In 2012, when I was beginning my own journey out of the community, everyone in my life rallied around to convince me of my upcoming colossal failure. A lot of people were called in - so to speak - to ‘save’ my soul, and try to prevent me from moving forward. From my father who has a lot of experience working with “teens at risk,” [5] my paternal grandfather with whom I had a very personal relationship as my spiritual mentor, to my great-aunt, Rebbetzin Feige Twerski, a world renown kiruv speaker. The underlying message I got from all of them was that one thing is clear: there is simply no way I will ever succeed in life outside of the community. However, the biggest reason why that didn’t work in 2012 as well as it worked with others in 1992, was that I have seen success stories. Thanks to organizations such as Footsteps and Hillel, social media such as the Facebook group Off the Derech, and online projects such as It Gets Besser, I knew that success is possible. To my family and community however, my success, and the success of my fellow journeyers leaving the community, was seen as a threat of itself.
          From the first moment I started planning to leave the enclave I grew up in, I knew that one of the most important steps towards success would be education. Here once again everyone was enlisted to convince me that I will never succeed in academia. As a matter of opinion, I believe that they knew that education is actually the path to success, and wanted to do everything possible to ensure that doesn’t happen. I clearly remember a moment when I was studying for my GED in my father’s study at home, [6] and he came in and said, “I know you, and I can promise you, you will never succeed in college.”  In the end, as a direct result of these messages I started pushing myself to prove them wrong, and to work hard to get somewhere in life. I will admit that part of the reason I applied to NYU and Columbia was because even my parents recognized that these are top schools. Knowing that pushed me - at least a bit - to work hard on my SAT's, admissions essay, and so on.
My Columbia acceptance lette
I will never forget the look of shock, dismal, and disappointment on my father's face when I showed him my Columbia acceptance letter. Throughout the next year - while they were still talking to me - they constantly hated it when I mentioned being at Columbia, studying with leading professors, and later on making political connections. They didn't know how to deal with it, and even more how to convince the rest of my family that I am NOT successful.
To that extent, I have to admit, my mother saying “I see, you are doing something useful with your life,” while sincere, was a challenge not just to herself, but to the entire community’s basic belief system. However, I am proud to say, and to be just one of the living examples, that everything is possible. No matter what our communities and families are tell us, we can be successful. Nothing is off limits, not even the Ivy League, or the third best school in the United States of America.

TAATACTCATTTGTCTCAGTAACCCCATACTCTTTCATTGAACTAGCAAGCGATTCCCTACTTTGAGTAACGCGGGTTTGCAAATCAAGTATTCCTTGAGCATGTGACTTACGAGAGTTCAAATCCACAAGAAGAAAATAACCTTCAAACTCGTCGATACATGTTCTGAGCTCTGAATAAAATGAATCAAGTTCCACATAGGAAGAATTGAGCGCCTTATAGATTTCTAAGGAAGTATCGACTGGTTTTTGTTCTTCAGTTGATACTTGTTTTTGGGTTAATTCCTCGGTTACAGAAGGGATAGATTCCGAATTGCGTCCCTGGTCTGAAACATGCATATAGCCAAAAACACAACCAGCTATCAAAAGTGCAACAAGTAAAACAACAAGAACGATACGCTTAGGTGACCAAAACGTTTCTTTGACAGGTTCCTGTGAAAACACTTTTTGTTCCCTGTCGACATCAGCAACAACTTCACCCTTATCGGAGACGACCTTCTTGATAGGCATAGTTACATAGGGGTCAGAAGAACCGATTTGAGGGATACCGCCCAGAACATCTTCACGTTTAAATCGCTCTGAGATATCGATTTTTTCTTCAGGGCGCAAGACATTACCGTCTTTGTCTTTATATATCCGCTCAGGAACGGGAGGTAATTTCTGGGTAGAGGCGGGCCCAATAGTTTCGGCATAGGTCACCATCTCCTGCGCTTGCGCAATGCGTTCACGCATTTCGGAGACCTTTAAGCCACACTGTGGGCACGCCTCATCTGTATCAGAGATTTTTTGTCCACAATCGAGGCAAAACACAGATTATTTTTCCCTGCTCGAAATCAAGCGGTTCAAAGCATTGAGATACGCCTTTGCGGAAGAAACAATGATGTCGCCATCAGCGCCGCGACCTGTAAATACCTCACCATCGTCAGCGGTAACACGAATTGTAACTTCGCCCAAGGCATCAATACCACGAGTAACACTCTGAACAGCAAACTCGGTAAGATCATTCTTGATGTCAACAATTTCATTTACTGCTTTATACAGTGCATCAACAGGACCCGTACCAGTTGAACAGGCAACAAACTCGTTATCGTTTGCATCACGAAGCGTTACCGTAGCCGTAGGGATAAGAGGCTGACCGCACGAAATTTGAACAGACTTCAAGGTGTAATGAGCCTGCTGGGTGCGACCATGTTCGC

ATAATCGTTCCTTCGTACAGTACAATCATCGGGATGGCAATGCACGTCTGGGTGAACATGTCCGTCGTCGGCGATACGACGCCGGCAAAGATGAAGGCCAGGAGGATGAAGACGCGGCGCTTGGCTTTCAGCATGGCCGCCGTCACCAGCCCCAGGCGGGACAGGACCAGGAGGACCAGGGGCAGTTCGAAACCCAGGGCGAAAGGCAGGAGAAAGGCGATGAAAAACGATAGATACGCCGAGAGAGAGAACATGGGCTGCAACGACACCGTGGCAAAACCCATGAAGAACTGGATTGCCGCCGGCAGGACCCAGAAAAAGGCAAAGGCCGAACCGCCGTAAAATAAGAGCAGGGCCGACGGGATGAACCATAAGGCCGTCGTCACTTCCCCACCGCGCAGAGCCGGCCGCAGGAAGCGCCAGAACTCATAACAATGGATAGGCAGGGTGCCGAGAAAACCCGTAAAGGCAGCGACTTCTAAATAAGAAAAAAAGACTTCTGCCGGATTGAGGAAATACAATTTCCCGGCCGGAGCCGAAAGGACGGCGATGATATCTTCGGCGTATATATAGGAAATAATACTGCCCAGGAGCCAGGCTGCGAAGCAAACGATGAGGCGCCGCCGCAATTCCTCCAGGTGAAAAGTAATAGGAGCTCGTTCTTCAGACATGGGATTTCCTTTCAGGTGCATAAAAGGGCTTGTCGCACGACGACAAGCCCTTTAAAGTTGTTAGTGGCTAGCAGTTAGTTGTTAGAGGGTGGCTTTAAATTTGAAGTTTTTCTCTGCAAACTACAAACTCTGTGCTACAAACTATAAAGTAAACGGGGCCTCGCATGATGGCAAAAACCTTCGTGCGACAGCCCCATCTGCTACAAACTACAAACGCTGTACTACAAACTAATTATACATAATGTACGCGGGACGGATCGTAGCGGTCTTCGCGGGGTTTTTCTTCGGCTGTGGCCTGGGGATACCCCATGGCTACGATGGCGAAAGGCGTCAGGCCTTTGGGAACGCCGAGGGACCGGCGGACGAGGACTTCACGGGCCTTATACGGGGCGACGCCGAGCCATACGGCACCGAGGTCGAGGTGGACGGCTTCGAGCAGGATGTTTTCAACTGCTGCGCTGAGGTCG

This post was inspired by an inquiry by my dear friend Shulem Deen, regarding what we (the OTD community) were told growing up about what happens to these who leave.

[1] For context, just my grandfather’s father’s kids, grandkids, great-grandkids, and great-great-grandkids, make up about a hundreds of college age people. I almost certain that I am the first of them to go to college.
[2] Non-driver’s license is the most commonly used form of ID in communities were driving for women (and sometimes even man as is the case with my family) is considered taboo, and pretty much unacceptable.
[3] Luzer is my second cousin on my father’s side, and later first cousin through my ex wife. Just like in royal families, the royal Hasidic families – namely descendants of Hasidic rabbis, marry each other all the time, so there is a lot overlap in family trees. Even in my own marriage, my great-grandmother, and my ex’s grandmother were first cousins.
[4] The family of my paternal great-great-grandfather, Rabbi Eluzer Twersky - Luzer’s namesake.
[5] Teens at risk didn’t usually refer to drugs, or at risk of joining the neighborhood gang. Usually it meant boys that have smartphones god forbid, talk the girls, or just don’t want to study 10 hours a day at religious schhol.
[6] As depicted in this video: https://youtu.be/xnoT1Y-sHXI?t=40s, produced by the It Gets Besser Project.  


  1. There is only one entity who will accurately judge your success. And that will be your Father in heaven. And you will have to wait awhile to get your answer.
    How sad that you think success is measured by graduating from an elite school or winning awards or being well known or famous. What shallow thinking.
    At the end of time, your success will be measured by your connection to HKBH, which sadly doesn't bode well for you.
    I hope Hashem brings healing to your impoverished soul...because you may be well in body, but in great need of spiritual healing.
    We can fool the world with awards, positions, status...and anything in-between...and we can drag the world into believing us, we can actually convince ourselves that we have reached tbe pinnacle of success...alas only to have been horrifically deceived!
    You and your cronies are swimming in the glory of your newfound " success"...